And he dreamed, and behold—a ladder stood on the earth, its head
to the heaven, and angels of Hashem were ascending and descending on it.
And behold—Hashem was standing over him. And He said, “I am Hashem, G-d of
your father Avraham and G-d of Yitzchok; the Land upon which you sleep—I
will give it to you and your children...” And Yaakov awoke from his sleep,
and he said, “Indeed, Hashem is in this place, and I didn’t know.”
Rashi explains: “Had I known, I wouldn’t have gone to sleep here.”
At first glance Yaakov’s reaction seems unlikely. He just had the most
powerful dream in which he experiences prophecy for the first time (see
Rashi v. 15). The Holy One makes him and his children for the rest of time
all kinds of promises. He was clearly elated with Hashem’s guarantee of
protection, Providence, and the Land. The next morning, when he leaves, it
says (29:1), “And Yaakov’s feet carried him, and he went to the land of
the Easterners...” Rashi explains, “’His feet carried him’—after hearing
the good tidings, his heart carried his feet, and it became easy for him
to walk.” Yaakov hopped-and-skipped to Charan. So why the regret? “Had I
known, I wouldn’t have slept here!” What would he have done?
Also puzzling is that Yaakov, having said what he says about falling
asleep in the holiest of sites, apparently goes back to sleep. (v.
18) “And Yaakov got up in the morning and he took the stone that he had
placed at his head...”
Once-upon-a-time, when cellular phones were the privilege of the rich
and/or extremely important, there was an very wealthy and well-connected
businessman who refused to allow himself the luxury, much to the chagrin
of his customers and business partners who wished he was more accessible.
His son—the father’s right hand man—wasn’t blessed with the same
frugality, and carried his prestigious prize wherever he went, availing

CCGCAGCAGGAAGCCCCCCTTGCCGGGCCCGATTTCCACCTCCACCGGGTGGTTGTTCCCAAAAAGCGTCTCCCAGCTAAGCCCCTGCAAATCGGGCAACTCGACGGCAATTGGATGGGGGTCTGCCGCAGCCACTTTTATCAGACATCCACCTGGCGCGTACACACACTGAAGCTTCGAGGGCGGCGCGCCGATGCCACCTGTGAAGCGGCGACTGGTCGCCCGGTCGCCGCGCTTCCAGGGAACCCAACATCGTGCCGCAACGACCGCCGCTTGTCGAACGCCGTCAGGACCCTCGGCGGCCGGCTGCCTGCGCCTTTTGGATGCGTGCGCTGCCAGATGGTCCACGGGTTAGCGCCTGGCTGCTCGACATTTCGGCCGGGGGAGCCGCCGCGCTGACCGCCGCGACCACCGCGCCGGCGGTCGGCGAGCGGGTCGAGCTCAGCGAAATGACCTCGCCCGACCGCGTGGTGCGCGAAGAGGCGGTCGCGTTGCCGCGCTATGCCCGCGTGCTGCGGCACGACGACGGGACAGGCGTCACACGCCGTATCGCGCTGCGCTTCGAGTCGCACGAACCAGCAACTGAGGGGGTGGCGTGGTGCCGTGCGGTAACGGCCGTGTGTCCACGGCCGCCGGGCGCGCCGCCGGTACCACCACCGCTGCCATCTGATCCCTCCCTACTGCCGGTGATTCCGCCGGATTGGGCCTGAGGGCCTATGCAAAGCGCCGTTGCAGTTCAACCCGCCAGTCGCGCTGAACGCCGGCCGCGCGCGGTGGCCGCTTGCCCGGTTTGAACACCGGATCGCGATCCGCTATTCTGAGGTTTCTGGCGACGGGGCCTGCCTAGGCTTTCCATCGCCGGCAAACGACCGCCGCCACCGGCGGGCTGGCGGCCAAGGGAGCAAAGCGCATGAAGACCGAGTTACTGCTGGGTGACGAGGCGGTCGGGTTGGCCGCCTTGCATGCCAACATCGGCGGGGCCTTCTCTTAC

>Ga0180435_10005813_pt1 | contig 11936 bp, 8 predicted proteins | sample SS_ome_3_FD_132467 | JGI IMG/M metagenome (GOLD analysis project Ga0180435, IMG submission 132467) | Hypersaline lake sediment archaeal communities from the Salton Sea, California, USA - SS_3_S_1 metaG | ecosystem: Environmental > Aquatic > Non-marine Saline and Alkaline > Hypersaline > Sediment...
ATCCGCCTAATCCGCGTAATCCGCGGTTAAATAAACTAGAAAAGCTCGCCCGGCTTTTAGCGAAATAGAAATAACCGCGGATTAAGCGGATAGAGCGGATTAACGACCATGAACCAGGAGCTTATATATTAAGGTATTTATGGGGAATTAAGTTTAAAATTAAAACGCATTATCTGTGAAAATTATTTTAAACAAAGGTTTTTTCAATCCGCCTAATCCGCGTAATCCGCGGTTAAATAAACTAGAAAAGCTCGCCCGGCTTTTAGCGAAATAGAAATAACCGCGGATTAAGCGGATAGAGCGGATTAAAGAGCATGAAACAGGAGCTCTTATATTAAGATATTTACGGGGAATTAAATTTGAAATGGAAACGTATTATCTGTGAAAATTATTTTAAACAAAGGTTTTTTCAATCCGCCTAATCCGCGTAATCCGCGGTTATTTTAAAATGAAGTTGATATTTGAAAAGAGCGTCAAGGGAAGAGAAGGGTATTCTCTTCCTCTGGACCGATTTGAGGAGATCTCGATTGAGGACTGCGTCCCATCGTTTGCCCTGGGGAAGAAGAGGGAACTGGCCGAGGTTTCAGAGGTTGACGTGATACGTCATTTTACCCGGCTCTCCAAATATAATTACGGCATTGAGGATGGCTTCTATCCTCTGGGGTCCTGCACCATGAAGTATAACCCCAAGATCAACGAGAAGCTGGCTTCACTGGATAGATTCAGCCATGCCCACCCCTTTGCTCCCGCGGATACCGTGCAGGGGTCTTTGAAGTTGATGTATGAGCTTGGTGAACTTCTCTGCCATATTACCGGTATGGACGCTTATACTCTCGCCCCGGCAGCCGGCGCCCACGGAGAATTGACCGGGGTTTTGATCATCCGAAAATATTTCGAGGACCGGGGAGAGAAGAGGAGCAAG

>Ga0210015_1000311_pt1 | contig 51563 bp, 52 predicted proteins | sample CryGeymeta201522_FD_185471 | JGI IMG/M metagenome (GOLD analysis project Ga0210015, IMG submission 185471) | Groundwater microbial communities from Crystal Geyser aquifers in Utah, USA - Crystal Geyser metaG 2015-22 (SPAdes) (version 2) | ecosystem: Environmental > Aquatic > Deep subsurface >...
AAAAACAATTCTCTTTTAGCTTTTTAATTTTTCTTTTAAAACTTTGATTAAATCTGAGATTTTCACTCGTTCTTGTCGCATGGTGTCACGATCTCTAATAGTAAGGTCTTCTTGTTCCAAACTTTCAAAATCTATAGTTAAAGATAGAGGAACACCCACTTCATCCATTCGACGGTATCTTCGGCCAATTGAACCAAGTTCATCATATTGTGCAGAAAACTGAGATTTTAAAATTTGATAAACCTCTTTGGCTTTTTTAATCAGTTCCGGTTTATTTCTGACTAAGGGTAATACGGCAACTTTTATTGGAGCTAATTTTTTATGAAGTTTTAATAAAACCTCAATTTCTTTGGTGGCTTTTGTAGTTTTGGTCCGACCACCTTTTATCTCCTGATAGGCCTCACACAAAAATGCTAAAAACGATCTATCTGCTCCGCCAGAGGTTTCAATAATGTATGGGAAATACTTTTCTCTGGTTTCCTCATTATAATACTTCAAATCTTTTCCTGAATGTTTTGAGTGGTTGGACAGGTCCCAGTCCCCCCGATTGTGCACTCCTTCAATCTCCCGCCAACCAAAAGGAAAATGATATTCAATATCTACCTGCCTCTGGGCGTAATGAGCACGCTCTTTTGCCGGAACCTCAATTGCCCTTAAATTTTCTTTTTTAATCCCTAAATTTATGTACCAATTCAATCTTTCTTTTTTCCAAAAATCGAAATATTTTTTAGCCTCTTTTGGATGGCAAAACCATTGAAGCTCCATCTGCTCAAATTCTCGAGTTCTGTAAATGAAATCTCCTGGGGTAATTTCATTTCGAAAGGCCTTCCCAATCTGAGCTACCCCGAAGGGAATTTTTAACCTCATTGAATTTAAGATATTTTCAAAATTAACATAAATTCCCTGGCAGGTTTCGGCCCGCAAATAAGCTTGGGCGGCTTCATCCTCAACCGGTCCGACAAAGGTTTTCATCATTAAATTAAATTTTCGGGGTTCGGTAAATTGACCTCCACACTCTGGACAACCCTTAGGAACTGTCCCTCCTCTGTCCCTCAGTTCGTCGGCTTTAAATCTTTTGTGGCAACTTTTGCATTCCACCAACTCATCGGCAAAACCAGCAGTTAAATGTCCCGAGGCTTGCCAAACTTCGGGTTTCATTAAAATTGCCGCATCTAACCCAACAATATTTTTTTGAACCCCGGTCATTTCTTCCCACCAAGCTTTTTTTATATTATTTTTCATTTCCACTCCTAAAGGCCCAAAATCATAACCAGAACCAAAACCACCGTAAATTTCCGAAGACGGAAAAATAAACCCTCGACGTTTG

himself of its convenience with complete disregard for its expense.
“Tell me,” an associate once asked the father, “you’re the boss. But when
I want to get hold of you you’re never around. ‘He’s not in the office...
he’s travelling...’ Your son—he’s a pleasure. Whenever I need him, I just
dial up his cell phone, and he picks up. The boss can’t afford the luxury,
but the second-in-command can and does?”
“My son,” he said, “has a wealthy father; I did not.”
Seforno tells us what Yaakov would have done: “‘Indeed, Hashem is in this
place, and I didn’t know’—had I known, I would have prepared myself to
receive prophecy, which I did not.”
Yaakov wasn’t agitated by the content of the prophecy. It wasn’t that he
slept, or how or where he slept. What bothered him was that he had
achieved such elevation, such majesty, without having put in any effort.
A ridiculously large percentage of major lottery winners are broke within
five years of their windfall. They did nothing to earn their money, and
attach little value to it. Easy come, the saying goes, easy go.
Of course we all like something-for-nothing. In a perverse quirk of human
nature, we just can’t resist a freebie. Witness the mob scene at a well-
stacked buffet, or even just Shabbos-kiddush cake-and-herring. That last
cheese danish lustfully snatched off the table at the bris could be had in
abundance at the bakery down the street for $1.50. But it’s not free.
How about the free siddurim, tehillim’lach or sefarim given out at